KENAI (AP) -- Larch sawflies, Interior insects that feed on a type of ornamental tree, have officially been reported on the Kenai Peninsula for the first time.
A homeowner in Sterling found the winged insects on a Siberian larch in his yard.
Janice Chumley with the University of Alaska Fairbanks' Cooperative Extension Service in Soldotna, intends to stem the infestation before bugs get established in the area.
''I'd like to give homeowners a heads up,'' she said.
The sawflies are native to North America and parts of Alaska. In the mid-1990s their population exploded, causing a major infestation between McGrath and the Alaska Range. It peaked in 1998, when the flies stripped about 450,000 acres. Many trees in the area are now dying, according to the annual Forest Health Report issued by the U.S. Department of Agriculture through the Forest Service.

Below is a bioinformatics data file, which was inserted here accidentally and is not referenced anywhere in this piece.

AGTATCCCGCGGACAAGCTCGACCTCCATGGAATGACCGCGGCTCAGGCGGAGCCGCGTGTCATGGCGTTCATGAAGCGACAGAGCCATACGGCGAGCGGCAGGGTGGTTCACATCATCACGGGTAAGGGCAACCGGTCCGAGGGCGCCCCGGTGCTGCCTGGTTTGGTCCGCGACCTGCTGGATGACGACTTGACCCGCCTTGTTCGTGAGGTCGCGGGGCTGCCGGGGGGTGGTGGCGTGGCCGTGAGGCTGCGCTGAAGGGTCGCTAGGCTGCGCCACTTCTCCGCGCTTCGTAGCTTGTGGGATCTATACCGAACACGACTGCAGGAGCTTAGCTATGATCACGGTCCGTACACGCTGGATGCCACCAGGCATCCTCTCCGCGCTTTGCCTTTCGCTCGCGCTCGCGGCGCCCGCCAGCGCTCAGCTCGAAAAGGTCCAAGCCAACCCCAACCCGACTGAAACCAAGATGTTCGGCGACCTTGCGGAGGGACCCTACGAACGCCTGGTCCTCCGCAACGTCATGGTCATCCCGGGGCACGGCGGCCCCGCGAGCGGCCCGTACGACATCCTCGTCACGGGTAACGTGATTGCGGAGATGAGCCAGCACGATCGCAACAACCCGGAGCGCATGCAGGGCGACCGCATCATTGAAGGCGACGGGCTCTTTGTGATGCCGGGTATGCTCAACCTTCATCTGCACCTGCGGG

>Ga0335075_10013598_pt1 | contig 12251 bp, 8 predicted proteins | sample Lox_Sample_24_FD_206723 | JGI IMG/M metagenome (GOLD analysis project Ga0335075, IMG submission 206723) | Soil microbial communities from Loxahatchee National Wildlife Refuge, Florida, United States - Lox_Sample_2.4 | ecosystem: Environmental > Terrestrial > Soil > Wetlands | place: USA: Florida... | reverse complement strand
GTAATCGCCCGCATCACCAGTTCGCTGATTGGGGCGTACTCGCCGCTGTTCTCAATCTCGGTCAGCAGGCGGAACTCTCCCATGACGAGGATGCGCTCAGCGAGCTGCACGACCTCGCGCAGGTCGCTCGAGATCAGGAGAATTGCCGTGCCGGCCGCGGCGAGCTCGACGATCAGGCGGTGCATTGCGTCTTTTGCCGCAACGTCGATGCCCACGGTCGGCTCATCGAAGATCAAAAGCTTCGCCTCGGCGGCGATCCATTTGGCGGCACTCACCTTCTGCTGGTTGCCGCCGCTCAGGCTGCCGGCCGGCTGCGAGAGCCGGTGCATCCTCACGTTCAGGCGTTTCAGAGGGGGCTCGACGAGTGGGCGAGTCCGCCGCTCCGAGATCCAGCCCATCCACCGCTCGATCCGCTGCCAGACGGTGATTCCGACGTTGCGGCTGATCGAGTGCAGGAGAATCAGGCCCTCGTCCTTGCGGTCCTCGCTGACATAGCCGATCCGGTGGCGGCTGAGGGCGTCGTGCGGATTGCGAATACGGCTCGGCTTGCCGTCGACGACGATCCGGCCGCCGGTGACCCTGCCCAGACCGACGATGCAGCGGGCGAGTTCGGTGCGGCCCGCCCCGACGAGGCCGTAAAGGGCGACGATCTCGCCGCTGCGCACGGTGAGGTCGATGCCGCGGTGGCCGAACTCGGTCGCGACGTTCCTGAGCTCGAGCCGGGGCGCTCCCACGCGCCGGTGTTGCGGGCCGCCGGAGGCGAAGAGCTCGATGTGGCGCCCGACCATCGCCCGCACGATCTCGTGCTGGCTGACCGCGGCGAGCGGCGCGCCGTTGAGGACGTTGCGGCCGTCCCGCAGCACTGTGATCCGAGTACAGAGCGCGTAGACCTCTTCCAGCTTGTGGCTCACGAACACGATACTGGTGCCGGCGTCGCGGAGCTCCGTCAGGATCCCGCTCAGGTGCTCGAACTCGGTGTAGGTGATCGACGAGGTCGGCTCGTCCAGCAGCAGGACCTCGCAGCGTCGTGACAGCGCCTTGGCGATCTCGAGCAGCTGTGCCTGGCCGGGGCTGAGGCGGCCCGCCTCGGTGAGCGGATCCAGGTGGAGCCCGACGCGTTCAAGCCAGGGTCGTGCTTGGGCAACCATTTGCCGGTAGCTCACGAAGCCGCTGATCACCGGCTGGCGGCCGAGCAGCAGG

''They eat all the needles. They are very efficient defoliators,'' Chumley told the Peninsula Clarion.
The flies, which are now in the caterpillar stage, are specific about their diet. They only eat varieties of larch, some of which are also called tamaracks. The trees are unusual conifers with needles that turn golden in the fall and drop like the leaves of deciduous trees. Interior Alaska is the edge of the natural range of the Eastern tamarack.
Larch are not native to the Kenai Peninsula, but many homeowners have purchased and planted Siberian larch. The trees are attractive and grow quickly.
According to Chumley, larch sawflies were first reported in the Matanuska Valley and Anchorage Bowl in 1998.
Chumley and other specialists said the flies likely were brought to the area by unsuspecting humans who gave them a lift either through digging up roadside trees or on nursery stock.
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